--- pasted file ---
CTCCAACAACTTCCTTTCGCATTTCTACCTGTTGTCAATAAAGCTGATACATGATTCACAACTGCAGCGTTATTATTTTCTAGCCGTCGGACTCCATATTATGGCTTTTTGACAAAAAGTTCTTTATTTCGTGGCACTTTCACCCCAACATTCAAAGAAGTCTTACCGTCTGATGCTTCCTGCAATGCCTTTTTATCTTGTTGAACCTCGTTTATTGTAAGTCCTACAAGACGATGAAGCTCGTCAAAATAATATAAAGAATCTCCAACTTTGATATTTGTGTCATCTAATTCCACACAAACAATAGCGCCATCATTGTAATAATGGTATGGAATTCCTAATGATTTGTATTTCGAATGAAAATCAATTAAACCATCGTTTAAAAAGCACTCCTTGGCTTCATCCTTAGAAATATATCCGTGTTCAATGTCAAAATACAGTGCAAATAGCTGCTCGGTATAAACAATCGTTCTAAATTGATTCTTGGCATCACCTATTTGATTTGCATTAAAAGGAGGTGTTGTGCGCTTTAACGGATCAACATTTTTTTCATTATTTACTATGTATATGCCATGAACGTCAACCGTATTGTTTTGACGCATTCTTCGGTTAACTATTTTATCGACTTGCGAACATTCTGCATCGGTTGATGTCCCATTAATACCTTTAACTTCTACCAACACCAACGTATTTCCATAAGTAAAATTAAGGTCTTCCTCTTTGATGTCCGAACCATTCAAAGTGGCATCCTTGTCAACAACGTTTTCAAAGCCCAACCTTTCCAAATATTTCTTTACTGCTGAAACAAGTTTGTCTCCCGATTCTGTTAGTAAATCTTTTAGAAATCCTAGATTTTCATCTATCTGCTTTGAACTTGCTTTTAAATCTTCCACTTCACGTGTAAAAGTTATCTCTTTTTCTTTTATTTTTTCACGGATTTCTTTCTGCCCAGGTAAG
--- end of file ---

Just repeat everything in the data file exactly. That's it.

CTCCAACAACTTCCTTTCGCATTTCTACCTGTTGTCAATAAAGCTGATACATGATTCACAACTGCAGCGTTATTATTTTCTAGCCGTCGGACTCCATATTATGGCTTTTTGACAAAAAGTTCTTTATTTCGTGGCACTTTCACCCCAACATTCAAAGAAGTCTTACCGTCTGATGCTTCCTGCAATGCCTTTTTATCTTGTTGAACCTCGTTTATTGTAAGTCCTACAAGACGATGAAGCTCGTCAAAATAATATAAAGAATCTCCAACTTTGATATTTGTGTCATCTAATTCCACACAAACAATAGCGCCATCATTGTAATAATGGTATGGAATTCCTAATGATTTGTATTTCGAATGAAAATCAATTAAACCATCGTTTAAAAAGCACTCCTTGGCTTCATCCTTAGAAATATATCCGTGTTCAATGTCAAAATACAGTGCAAATAGCTGCTCGGTATAAACAATCGTTCTAAATTGATTCTTGGCATCACCTATTTGATTTGCATTAAAAGGAGGTGTTGTGCGCTTTAACGGATCAACATTTTTTTCATTATTTACTATGTATATGCCATGAACGTCAACCGTATTGTTTTGACGCATTCTTCGGTTAACTATTTTATCGACTTGCGAACATTCTGCATCGGTTGATGTCCCATTAATACCTTTAACTTCTACCAACACCAACGTATTTCCATAAGTAAAATTAAGGTCTTCCTCTTTGATGTCCGAACCATTCAAAGTGGCATCCTTGTCAACAACGTTTTCAAAGCCCAACCTTTCCAAATATTTCTTTACTGCTGAAACAAGTTTGTCTCCCGATTCTGTTAGTAAATCTTTTAGAAATCCTAGATTTTCATCTATCTGCTTTGAACTTGCTTTTAAATCTTCCACTTCACGTGTAAAAGTTATCTCTTTTTCTTTTATTTTTTCACGGATTTCTTTCTGCCCAGGTAAG